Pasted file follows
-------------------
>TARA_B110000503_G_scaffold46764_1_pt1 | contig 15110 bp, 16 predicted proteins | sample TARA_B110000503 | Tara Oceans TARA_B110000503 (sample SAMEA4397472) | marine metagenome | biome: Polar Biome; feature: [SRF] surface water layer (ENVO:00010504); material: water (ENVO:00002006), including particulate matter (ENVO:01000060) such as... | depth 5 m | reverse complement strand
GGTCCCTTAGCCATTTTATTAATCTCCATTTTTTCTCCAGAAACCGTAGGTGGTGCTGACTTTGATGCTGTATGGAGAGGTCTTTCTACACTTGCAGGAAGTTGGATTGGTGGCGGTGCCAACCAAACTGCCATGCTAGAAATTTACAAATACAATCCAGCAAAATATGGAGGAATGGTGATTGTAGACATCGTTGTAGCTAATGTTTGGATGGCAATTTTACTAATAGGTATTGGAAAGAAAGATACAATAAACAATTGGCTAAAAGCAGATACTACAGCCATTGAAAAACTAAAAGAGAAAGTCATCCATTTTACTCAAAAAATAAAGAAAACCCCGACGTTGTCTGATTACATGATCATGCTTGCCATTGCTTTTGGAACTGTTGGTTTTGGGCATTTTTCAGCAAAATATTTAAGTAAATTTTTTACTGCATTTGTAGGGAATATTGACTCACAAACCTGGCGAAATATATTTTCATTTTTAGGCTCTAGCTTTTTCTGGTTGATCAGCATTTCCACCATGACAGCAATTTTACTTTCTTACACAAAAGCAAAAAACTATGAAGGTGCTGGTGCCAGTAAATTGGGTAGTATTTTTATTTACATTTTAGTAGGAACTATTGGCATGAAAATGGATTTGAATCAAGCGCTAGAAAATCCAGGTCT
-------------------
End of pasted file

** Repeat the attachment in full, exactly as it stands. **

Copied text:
>TARA_B110000503_G_scaffold46764_1_pt1 | contig 15110 bp, 16 predicted proteins | sample TARA_B110000503 | Tara Oceans TARA_B110000503 (sample SAMEA4397472) | marine metagenome | biome: Polar Biome; feature: [SRF] surface water layer (ENVO:00010504); material: water (ENVO:00002006), including particulate matter (ENVO:01000060) such as... | depth 5 m | reverse complement strand
GGTCCCTTAGCCATTTTATTAATCTCCATTTTTTCTCCAGAAACCGTAGGTGGTGCTGACTTTGATGCTGTATGGAGAGGTCTTTCTACACTTGCAGGAAGTTGGATTGGTGGCGGTGCCAACCAAACTGCCATGCTAGAAATTTACAAATACAATCCAGCAAAATATGGAGGAATGGTGATTGTAGACATCGTTGTAGCTAATGTTTGGATGGCAATTTTACTAATAGGTATTGGAAAGAAAGATACAATAAACAATTGGCTAAAAGCAGATACTACAGCCATTGAAAAACTAAAAGAGAAAGTCATCCATTTTACTCAAAAAATAAAGAAAACCCCGACGTTGTCTGATTACATGATCATGCTTGCCATTGCTTTTGGAACTGTTGGTTTTGGGCATTTTTCAGCAAAATATTTAAGTAAATTTTTTACTGCATTTGTAGGGAATATTGACTCACAAACCTGGCGAAATATATTTTCATTTTTAGGCTCTAGCTTTTTCTGGTTGATCAGCATTTCCACCATGACAGCAATTTTACTTTCTTACACAAAAGCAAAAAACTATGAAGGTGCTGGTGCCAGTAAATTGGGTAGTATTTTTATTTACATTTTAGTAGGAACTATTGGCATGAAAATGGATTTGAATCAAGCGCTAGAAAATCCAGGTCT